When you consider that 74% of mobile users in the US would abandon a mobile site if it didn’t load in five seconds, optimizing your mobile site is essential for keeping customers happy.

How to Boost Your Site Speeds (and Your Sales)

Evidently, site speed is important (and loading speeds on mobile are super important). But how can you speed up your website, and in turn, win more sales and customer loyalty? We’ll walk you through four actionable steps to boost your business website’s performance.

#1. Check Your Hosting

First up, check that your web host – and your hosting plan – are both powerful enough for your website. If your business website keeps crashing, chances are you’re on the wrong type of hosting plan. A lot of people start out on shared hosting because it’s the most affordable, but it’s also the most unreliable.

As your site grows, you’ll need to upgrade to a VPS or even dedicated hosting plan to keep your site running smoothly, securely, and speedily.

#2. Optimize Your Images

Plenty of images are vital for keeping visitors engaged – but a lot of heavy media files can also slow down your website. To combat this, optimize your images by using an online compressor tool such as Kraken.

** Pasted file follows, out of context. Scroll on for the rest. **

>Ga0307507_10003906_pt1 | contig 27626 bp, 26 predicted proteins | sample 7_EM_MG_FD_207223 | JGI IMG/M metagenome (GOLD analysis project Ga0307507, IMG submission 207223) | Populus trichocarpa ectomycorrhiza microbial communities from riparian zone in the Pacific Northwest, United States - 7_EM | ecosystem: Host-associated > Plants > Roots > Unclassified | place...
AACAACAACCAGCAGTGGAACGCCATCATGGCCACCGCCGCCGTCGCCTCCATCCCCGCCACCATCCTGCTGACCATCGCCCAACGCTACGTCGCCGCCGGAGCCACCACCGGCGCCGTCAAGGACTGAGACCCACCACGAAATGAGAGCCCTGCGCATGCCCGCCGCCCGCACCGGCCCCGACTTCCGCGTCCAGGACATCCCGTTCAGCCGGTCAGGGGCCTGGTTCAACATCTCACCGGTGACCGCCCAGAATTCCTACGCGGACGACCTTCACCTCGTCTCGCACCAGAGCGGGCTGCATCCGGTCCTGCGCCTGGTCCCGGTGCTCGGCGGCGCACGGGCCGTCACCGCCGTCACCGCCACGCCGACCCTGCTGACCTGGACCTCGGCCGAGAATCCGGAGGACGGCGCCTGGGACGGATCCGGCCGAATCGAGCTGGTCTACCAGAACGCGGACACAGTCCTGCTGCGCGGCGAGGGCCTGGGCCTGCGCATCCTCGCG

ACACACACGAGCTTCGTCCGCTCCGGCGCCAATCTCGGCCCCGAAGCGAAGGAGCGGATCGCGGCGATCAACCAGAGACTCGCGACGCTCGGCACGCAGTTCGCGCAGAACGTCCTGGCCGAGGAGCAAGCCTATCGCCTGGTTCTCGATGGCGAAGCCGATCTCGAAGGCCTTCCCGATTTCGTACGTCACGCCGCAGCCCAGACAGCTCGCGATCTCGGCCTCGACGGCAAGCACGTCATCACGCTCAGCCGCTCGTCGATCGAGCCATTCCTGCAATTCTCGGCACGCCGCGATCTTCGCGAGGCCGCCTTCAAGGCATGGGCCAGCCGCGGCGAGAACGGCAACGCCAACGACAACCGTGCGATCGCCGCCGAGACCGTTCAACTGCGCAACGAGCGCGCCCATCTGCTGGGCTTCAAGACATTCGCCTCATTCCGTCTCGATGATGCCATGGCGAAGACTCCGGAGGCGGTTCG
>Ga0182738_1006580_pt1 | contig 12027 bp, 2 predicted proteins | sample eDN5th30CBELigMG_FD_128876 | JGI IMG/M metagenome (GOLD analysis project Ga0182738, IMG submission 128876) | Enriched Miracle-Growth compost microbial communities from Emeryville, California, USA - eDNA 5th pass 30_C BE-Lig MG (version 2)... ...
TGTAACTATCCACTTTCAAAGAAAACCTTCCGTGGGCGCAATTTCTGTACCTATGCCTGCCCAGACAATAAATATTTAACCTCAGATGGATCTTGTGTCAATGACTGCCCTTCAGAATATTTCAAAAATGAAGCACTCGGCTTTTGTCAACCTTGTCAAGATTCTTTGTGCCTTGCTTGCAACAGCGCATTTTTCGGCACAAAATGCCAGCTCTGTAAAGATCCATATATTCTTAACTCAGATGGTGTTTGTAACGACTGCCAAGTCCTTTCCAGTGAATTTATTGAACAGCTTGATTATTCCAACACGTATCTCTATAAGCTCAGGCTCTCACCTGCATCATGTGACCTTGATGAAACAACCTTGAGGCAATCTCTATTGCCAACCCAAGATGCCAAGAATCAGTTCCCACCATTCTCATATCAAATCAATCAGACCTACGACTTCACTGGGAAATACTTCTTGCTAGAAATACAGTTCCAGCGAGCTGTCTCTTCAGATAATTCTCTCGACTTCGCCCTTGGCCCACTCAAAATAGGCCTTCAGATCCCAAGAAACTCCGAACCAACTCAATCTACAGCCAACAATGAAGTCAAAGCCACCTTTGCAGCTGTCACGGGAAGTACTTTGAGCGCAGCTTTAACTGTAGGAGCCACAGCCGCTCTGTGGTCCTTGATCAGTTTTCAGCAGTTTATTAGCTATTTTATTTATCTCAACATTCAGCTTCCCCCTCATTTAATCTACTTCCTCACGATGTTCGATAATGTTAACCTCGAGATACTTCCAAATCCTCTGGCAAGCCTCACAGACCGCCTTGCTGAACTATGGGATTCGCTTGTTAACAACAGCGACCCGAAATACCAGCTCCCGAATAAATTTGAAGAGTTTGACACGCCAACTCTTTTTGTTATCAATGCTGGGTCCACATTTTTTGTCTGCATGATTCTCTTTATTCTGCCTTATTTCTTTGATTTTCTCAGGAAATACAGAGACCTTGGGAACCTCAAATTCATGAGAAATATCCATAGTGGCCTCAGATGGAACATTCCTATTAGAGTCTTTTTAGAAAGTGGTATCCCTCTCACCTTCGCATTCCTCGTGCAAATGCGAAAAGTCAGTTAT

#3. Optimize Your Code

Unnecessarily heavy code can slow your website down, too. Try minifying, or compressing, your code – it’s not as complex as it sounds! There are plenty of easy to use, free tools out there that minify your code for you. Whether you need to minify HTML, CSS, or JavaScript, there are tools to help you out – these include HTMLMinifier, CSSNano, and UglifyJS.

#4. Be Ruthless With Plugins

24.07.2020  |   in Guest posts
If you’re using WordPress for your business website, you need to be wary of how many plugins you’re using. Too many plugins can prove too much for your server and slow your website down, so be ruthless when choosing what extra functionality you need for your site.

Wrap-Up

Site speed has a direct impact on sales, customer loyalty, and bounce rate. Even a one second delay in loading time can spell disaster for your hard-earned profits, while just a 0.1 second increase can see huge results.

When it comes to improving your website’s loading times, the statistics don’t lie – every second you can shave off will reward you with happier customers and more sales. There’s no time to waste – take these actionable tips and start supercharging your business website!

About the Author:

Lucy Carney writes for Website Builder Expert, the leading authority in helping people build an online presence. She enjoys using her digital expertise to help growing businesses find success, and you can find her writing featured on blogs such as UsabilityGeek, Shopify, and Serpstat.

Image courtesy of How to Get Online